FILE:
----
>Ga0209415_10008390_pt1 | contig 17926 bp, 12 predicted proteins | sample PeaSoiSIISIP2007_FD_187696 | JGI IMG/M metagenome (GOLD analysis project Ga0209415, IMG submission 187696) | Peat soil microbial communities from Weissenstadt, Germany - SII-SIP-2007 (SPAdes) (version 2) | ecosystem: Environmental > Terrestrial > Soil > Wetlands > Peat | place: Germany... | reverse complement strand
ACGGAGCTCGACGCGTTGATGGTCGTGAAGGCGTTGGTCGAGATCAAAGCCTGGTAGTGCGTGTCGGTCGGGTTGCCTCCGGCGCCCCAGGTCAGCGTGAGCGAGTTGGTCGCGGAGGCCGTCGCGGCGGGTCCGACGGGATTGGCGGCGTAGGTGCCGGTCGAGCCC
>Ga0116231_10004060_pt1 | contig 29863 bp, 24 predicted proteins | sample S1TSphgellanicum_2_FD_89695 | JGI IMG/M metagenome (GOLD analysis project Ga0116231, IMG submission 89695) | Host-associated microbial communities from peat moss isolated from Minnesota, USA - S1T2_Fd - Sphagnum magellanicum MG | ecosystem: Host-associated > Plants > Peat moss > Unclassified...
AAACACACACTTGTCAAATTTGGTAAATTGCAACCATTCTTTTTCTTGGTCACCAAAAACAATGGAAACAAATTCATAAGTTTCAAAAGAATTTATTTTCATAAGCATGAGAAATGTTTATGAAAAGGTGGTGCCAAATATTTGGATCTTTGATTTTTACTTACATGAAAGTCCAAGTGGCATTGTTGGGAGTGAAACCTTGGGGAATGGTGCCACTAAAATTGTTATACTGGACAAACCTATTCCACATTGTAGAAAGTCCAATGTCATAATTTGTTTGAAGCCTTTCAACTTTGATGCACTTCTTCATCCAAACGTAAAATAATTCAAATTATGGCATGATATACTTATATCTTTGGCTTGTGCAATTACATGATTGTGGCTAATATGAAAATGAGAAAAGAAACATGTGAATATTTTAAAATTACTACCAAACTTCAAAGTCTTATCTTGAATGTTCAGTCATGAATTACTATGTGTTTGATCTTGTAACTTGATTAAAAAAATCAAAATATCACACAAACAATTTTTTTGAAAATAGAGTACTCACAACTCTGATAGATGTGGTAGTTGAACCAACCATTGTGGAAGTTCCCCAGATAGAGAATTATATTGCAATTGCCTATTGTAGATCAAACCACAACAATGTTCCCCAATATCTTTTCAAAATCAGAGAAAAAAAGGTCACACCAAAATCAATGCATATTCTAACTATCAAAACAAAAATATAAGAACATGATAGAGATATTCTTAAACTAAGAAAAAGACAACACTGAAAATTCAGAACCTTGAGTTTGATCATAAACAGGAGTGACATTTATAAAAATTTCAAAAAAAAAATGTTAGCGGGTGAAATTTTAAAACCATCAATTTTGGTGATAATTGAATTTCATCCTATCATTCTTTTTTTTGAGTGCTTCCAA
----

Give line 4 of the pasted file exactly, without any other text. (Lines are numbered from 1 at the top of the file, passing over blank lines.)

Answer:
AAACACACACTTGTCAAATTTGGTAAATTGCAACCATTCTTTTTCTTGGTCACCAAAAACAATGGAAACAAATTCATAAGTTTCAAAAGAATTTATTTTCATAAGCATGAGAAATGTTTATGAAAAGGTGGTGCCAAATATTTGGATCTTTGATTTTTACTTACATGAAAGTCCAAGTGGCATTGTTGGGAGTGAAACCTTGGGGAATGGTGCCACTAAAATTGTTATACTGGACAAACCTATTCCACATTGTAGAAAGTCCAATGTCATAATTTGTTTGAAGCCTTTCAACTTTGATGCACTTCTTCATCCAAACGTAAAATAATTCAAATTATGGCATGATATACTTATATCTTTGGCTTGTGCAATTACATGATTGTGGCTAATATGAAAATGAGAAAAGAAACATGTGAATATTTTAAAATTACTACCAAACTTCAAAGTCTTATCTTGAATGTTCAGTCATGAATTACTATGTGTTTGATCTTGTAACTTGATTAAAAAAATCAAAATATCACACAAACAATTTTTTTGAAAATAGAGTACTCACAACTCTGATAGATGTGGTAGTTGAACCAACCATTGTGGAAGTTCCCCAGATAGAGAATTATATTGCAATTGCCTATTGTAGATCAAACCACAACAATGTTCCCCAATATCTTTTCAAAATCAGAGAAAAAAAGGTCACACCAAAATCAATGCATATTCTAACTATCAAAACAAAAATATAAGAACATGATAGAGATATTCTTAAACTAAGAAAAAGACAACACTGAAAATTCAGAACCTTGAGTTTGATCATAAACAGGAGTGACATTTATAAAAATTTCAAAAAAAAAATGTTAGCGGGTGAAATTTTAAAACCATCAATTTTGGTGATAATTGAATTTCATCCTATCATTCTTTTTTTTGAGTGCTTCCAA